Teaching the 'sit' cue is the first cue many dog owners want to teach their new dog or puppy. This cue can be used when you need your puppy or dog to focus her attention at certain times; for example, at the curb before crossing the road, in front of a food bowl before eating, at the front door when someone is coming in, and before the leash is attached.
You can teach your dog to sit quickly and painlessly by following these easy, force-free steps.
- Hold a treat by your dog’s nose and wait for him to figure out how he is going to get it out of your hand. Some dogs will lick or paw at it, but do not give it to him until he puts his behind on the floor.
- Repeat this until your dog is sitting reliably then add the word 'sit' as he is in the process of sitting so that he begins to associate the word with the action.
- When he is sitting repeatedly, start saying the word 'sit' as you present the treat to him.
- Please note that if your dog is snaps at the food in your hand, you should be very careful and substitute a toy for the food. Using toys to teach this instead of food is also effective if your dog is more toy-motivated.
- As with any cue, teach this in short increments so that your dog does not get bored, and be aware of your pup or dog’s physical comfort.
- Sitting too much can be uncomfortable, especially for larger dogs.
What NOT to do:
- Never force your dog or puppy into a sitting position.
- Do not use the leash to pull or yank the dog into a sit or physically push the dog’s bottom to the ground.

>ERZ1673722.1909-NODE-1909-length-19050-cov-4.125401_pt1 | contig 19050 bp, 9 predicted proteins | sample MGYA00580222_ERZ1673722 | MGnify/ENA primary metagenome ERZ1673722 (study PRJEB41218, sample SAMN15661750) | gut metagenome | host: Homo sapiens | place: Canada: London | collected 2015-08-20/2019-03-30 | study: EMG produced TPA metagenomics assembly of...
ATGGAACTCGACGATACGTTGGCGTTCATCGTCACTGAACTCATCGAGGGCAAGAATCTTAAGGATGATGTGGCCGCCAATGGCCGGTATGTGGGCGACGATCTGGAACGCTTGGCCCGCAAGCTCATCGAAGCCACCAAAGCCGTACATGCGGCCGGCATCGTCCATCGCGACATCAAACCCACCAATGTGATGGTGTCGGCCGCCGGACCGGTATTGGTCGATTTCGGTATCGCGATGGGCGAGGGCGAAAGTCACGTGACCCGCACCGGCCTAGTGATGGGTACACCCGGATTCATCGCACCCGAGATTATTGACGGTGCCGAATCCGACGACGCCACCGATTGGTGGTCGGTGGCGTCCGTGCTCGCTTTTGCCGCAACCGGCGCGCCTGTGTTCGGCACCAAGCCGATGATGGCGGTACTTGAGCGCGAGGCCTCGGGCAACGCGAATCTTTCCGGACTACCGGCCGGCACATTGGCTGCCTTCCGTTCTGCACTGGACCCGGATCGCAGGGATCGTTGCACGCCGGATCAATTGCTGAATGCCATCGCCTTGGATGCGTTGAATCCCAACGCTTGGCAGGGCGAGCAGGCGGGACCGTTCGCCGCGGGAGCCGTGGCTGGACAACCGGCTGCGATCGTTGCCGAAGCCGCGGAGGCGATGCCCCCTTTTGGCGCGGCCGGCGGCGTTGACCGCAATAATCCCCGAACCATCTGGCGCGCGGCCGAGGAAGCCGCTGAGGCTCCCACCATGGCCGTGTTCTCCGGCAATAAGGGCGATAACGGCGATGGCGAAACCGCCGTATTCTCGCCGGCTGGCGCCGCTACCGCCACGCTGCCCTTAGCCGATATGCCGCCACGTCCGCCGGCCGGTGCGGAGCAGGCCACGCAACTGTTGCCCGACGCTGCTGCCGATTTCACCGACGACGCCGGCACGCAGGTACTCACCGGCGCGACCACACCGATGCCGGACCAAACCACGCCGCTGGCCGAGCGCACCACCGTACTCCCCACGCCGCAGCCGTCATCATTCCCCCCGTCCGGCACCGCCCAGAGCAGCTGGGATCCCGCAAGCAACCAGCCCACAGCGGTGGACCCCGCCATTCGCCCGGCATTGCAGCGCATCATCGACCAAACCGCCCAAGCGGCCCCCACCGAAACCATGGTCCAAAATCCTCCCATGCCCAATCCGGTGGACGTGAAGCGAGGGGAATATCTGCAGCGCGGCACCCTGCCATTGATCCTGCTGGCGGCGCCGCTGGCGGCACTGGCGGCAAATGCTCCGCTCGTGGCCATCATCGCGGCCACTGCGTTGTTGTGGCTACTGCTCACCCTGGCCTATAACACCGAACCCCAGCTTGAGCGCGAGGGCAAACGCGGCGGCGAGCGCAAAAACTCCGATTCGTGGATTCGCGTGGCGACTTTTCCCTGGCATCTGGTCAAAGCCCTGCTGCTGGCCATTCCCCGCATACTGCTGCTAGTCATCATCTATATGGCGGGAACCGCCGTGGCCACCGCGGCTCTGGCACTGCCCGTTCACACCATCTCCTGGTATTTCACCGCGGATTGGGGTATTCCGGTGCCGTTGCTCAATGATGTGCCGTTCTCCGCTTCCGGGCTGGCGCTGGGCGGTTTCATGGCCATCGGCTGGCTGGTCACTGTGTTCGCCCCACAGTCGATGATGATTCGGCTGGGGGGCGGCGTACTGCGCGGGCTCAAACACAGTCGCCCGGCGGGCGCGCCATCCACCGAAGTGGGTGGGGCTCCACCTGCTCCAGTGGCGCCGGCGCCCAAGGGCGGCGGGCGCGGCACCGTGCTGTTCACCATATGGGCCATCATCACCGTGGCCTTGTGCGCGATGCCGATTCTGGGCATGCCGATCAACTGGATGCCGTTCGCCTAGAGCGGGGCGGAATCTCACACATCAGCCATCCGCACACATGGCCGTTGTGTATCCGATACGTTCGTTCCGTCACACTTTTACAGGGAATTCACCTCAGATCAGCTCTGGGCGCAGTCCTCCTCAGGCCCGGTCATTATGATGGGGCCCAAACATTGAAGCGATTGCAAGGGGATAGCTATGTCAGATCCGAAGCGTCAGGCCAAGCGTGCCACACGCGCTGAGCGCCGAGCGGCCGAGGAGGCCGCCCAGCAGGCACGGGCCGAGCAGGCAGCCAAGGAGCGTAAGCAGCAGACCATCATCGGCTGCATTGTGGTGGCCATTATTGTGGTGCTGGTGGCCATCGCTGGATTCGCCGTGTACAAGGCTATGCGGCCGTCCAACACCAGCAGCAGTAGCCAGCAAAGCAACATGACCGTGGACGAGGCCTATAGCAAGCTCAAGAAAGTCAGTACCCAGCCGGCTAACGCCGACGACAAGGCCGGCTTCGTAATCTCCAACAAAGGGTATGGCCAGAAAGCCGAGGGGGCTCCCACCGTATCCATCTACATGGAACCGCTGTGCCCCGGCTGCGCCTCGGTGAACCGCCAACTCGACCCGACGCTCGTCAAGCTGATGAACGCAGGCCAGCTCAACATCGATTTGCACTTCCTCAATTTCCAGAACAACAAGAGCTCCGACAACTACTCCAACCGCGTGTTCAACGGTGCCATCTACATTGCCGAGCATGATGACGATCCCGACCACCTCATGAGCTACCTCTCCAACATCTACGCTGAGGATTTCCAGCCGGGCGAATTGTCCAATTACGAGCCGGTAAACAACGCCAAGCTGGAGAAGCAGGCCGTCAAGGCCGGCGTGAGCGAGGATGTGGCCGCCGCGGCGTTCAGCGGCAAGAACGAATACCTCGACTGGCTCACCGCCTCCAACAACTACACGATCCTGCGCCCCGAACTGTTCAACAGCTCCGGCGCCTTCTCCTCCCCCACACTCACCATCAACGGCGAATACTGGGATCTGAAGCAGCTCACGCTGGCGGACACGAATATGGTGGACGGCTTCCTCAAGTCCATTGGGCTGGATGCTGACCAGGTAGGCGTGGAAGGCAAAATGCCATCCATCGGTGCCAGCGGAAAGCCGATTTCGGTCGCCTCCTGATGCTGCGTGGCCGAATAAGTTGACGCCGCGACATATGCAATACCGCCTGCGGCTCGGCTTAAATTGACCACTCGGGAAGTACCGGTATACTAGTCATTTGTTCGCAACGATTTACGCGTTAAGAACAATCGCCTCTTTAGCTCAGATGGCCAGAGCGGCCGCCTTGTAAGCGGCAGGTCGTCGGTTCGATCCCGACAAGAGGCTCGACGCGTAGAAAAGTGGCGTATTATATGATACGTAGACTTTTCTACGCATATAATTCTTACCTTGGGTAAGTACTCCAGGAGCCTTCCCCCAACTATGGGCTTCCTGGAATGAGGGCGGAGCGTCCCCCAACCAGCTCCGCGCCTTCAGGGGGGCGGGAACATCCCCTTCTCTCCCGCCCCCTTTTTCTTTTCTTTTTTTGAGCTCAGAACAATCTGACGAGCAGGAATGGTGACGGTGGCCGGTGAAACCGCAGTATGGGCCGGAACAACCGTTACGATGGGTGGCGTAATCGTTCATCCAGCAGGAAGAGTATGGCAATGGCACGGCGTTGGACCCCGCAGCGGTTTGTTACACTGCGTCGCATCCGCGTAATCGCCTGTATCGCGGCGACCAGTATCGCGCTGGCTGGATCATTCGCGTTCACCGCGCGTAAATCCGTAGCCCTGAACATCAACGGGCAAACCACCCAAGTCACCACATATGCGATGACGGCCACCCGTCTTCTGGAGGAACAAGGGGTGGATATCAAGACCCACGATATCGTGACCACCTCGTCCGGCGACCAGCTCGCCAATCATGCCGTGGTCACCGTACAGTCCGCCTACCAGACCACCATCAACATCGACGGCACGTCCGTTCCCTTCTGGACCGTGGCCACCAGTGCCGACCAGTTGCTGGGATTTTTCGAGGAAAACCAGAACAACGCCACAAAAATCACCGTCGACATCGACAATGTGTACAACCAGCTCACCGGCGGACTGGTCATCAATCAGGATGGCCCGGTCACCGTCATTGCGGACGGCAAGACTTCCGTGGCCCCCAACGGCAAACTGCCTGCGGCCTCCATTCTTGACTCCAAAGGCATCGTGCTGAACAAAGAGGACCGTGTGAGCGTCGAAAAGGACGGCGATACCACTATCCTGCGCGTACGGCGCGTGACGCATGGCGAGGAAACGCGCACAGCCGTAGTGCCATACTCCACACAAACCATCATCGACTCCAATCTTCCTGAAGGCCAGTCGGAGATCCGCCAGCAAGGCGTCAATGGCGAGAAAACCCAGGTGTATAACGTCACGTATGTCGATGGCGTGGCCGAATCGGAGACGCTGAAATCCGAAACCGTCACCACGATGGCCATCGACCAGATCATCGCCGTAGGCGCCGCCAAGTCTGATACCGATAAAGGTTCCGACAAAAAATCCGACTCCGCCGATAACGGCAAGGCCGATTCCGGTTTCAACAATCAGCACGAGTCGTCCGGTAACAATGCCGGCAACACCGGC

These techniques are ineffective—not to mention confusing and frightening for your dog.
Problem: My dog will not sit, even when I follow these instructions.
Solution: First of all, be patient! There might be too many distractions for your dog to focus on or your dog might not feel comfortable sitting in that particular environment. The surface might be too slippery, cold or hot or the action of sitting might be hurting him.
Problem: My dog sits, but then stands right up again.
Solution: Only reward the dog when he has his behind on the ground. If he stands before you reward him, remove the reward behind your back with an ‘uh oh’ vocal cue. Wait for a few seconds and repeat until the dog waits for his reward before he stands. You can also teach him a ‘release’ cue such as ‘ok’ to indicate when he can stand from the sit position.
Why Does My Dog Need to Know This?
As with all cues, sit is a valuable safety cue. You can use it at times or in situations when you need your dog to be seated and still. It helps improve and redirect a dog’s focus onto you, as well as building a language of communication between you.
Victoria is joined by dog behaviour expert and a driving force behind the UK Dog Behaviour & Training Charter Andrew Hale to...
The rescue of 180 Chihuahuas sparks a larger conversation on how to transition dogs from crisis situations into homes.
How do dogs perceive sound and can music help dogs suffering with separation anxiety and aggression? Joshua Leeds and Alynn...
Articles from Victoria Stilwell
- Social Bullying
- Does Your Dog Respect You?
- Differences Between Male and Female Dogs
- The Reactive Dog
- Today I Was Called a Snowflake